A Place to Call Home: Timeless Southern Charm

Kirk Reed Forrester reviews James Farmer’s eighth book and finds it as inviting as the designer and lifestyle guru’s spaces
place to call home

“Clippings from the land and garden always make the best bouquets. Silver trumpet vases and serving trays add a dose of old-world glamour and mimic the finish on the stag and hunting dog lamps.”—James T. Farmer in A Place to Call Home. Photo by Emily J. Followill

If James T. Farmer were a place, he would be a front porch. Open and inviting, this Southern home and garden guru exudes a “y’all come on in” vibe. The latest book in Farmer’s prolific spree (it is his eighth) showcases the designer’s work in 11 homes throughout the South. Farmer is down-to-earth enough to realize that when it comes to our houses, we find devotion in the daily motion of living: piling armloads of groceries on the table, weeding the garden, cleaning the kitchen after a big family meal. “Acts of love and duty transform a place into more than just a house,” he writes. But Farmer’s work has loftier aims too. In his interiors, thoughtful choices matter. Paint is not merely a color “slapped onto sheetrock” but “a backdrop for cocktails with friends, Christmas mornings, prom pictures posed in front of the mantel.” Reading A Place to Call Home is like sitting on a front porch. You want to stay awhile.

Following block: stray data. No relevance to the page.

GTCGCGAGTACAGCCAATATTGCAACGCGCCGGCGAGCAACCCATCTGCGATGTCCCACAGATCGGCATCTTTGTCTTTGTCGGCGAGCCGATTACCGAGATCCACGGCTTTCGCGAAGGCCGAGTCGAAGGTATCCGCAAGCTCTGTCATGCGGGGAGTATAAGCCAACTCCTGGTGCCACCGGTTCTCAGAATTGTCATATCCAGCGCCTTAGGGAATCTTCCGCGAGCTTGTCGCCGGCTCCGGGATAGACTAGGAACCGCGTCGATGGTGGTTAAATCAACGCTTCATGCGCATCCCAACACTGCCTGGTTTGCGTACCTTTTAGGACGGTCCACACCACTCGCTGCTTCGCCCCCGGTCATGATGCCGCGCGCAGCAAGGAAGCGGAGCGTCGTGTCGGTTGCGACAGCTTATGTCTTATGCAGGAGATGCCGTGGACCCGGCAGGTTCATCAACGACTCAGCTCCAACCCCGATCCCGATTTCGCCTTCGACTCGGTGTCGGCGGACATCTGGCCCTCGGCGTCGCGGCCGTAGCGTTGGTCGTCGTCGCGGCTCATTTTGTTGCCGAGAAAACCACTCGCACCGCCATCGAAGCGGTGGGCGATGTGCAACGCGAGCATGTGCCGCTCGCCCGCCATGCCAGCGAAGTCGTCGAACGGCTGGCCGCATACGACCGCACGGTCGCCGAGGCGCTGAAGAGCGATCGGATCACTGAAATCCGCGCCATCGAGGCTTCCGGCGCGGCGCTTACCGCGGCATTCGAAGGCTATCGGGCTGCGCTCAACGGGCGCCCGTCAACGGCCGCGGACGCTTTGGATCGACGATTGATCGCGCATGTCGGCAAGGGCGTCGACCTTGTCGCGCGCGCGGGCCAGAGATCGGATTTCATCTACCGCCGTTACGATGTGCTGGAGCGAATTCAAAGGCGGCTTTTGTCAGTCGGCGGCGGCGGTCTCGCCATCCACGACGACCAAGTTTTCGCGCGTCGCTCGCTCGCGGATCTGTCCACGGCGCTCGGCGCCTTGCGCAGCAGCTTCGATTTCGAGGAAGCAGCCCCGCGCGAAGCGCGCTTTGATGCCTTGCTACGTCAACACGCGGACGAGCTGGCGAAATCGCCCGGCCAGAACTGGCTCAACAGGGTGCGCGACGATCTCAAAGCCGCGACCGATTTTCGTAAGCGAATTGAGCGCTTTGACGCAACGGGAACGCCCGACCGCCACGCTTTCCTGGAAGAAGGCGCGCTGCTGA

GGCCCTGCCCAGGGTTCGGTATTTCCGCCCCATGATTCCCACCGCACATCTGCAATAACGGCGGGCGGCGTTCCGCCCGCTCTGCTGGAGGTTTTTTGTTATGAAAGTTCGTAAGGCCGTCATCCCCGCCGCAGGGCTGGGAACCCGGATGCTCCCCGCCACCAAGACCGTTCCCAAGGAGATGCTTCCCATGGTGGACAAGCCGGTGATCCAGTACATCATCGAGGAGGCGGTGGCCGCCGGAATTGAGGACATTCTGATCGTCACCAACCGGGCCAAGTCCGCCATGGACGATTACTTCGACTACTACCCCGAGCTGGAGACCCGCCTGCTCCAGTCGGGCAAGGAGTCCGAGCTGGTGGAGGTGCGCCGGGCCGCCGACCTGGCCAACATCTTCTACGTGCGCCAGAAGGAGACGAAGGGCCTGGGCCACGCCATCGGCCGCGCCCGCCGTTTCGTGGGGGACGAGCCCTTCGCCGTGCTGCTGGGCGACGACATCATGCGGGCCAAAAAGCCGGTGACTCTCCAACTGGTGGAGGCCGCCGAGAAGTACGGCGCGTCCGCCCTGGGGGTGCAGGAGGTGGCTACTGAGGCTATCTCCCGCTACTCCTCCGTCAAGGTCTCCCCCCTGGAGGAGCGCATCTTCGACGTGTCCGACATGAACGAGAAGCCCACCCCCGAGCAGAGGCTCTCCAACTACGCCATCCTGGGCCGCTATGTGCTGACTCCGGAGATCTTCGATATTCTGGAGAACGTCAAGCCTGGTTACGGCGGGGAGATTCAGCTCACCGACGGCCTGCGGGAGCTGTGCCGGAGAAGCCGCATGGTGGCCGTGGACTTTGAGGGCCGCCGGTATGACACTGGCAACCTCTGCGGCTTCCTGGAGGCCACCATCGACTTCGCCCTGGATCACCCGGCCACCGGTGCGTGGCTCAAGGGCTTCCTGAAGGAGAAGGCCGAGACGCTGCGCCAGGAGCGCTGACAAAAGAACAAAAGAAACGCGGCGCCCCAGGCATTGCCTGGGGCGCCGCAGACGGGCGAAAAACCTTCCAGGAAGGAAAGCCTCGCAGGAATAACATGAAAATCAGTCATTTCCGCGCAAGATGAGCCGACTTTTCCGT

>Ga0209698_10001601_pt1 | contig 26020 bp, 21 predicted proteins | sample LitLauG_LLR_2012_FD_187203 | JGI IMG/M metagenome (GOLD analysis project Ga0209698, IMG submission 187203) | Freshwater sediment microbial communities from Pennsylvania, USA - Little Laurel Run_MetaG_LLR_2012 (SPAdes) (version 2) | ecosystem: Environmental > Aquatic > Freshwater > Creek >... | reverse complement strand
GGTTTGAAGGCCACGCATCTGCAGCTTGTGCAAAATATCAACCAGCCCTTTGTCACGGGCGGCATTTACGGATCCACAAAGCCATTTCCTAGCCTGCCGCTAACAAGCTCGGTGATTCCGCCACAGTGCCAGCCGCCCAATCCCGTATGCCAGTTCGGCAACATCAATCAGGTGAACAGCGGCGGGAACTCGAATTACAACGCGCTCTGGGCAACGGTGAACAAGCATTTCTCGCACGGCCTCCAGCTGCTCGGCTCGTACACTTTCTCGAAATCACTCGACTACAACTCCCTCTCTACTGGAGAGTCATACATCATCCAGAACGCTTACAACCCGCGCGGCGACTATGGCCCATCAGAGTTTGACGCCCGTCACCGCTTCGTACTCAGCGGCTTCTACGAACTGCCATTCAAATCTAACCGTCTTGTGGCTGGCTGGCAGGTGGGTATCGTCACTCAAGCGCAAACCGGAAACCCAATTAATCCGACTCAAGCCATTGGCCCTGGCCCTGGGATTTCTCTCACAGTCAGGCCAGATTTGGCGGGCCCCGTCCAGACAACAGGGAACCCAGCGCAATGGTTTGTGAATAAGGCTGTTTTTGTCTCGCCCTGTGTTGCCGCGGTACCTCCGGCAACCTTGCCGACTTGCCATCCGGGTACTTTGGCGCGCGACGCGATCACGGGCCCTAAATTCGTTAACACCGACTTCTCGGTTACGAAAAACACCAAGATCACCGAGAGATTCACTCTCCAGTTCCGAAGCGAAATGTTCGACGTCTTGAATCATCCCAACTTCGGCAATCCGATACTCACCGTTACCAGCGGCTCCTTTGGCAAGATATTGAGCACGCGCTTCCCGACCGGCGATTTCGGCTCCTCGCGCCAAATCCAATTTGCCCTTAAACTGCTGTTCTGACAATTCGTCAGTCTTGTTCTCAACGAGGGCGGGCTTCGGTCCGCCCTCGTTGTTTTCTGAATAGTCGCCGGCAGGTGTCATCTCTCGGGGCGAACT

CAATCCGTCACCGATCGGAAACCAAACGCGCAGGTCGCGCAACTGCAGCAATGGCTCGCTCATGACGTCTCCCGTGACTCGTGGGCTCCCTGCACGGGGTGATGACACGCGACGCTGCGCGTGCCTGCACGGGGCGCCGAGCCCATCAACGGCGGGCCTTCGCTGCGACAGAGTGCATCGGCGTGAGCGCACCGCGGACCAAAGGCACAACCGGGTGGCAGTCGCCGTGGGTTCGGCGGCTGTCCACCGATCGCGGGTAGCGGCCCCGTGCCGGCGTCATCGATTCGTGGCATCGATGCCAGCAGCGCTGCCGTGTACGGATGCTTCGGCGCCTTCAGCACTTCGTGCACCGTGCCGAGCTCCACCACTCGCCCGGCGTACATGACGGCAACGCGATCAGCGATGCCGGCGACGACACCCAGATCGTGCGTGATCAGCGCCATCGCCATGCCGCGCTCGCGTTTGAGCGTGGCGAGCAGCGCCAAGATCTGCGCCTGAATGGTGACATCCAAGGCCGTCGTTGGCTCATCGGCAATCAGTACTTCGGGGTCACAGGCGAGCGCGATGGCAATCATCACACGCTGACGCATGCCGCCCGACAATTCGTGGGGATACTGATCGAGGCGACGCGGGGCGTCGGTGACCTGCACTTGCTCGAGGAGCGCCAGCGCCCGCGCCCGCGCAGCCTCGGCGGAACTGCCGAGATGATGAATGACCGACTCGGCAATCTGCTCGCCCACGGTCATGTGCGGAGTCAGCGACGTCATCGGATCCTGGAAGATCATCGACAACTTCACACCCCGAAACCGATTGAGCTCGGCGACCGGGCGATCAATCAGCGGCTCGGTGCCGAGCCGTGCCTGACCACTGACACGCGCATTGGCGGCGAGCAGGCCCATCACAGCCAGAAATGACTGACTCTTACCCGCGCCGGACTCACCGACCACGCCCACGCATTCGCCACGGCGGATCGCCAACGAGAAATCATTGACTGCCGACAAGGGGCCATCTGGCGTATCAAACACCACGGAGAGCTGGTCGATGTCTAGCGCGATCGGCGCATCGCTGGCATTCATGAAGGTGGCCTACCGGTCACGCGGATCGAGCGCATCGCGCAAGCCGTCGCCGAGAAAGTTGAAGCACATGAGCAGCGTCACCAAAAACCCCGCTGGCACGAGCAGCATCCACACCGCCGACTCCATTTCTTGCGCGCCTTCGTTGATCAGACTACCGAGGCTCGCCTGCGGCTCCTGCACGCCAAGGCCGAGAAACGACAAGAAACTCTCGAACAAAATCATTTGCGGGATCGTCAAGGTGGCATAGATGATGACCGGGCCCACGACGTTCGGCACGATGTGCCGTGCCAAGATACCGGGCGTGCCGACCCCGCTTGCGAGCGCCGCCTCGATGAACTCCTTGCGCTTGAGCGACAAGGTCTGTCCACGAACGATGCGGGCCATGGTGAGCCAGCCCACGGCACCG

place to call home

With a mix of patterns and textures, including antique Imari lamps, chintz and leopard pillows, and a beautiful chinoiserie screen, this inviting living room is one of 11 interiors featured in Farmer’s book, A Place to Call Home. Photo by Emily J. Followill

By Kirk Reed Forrester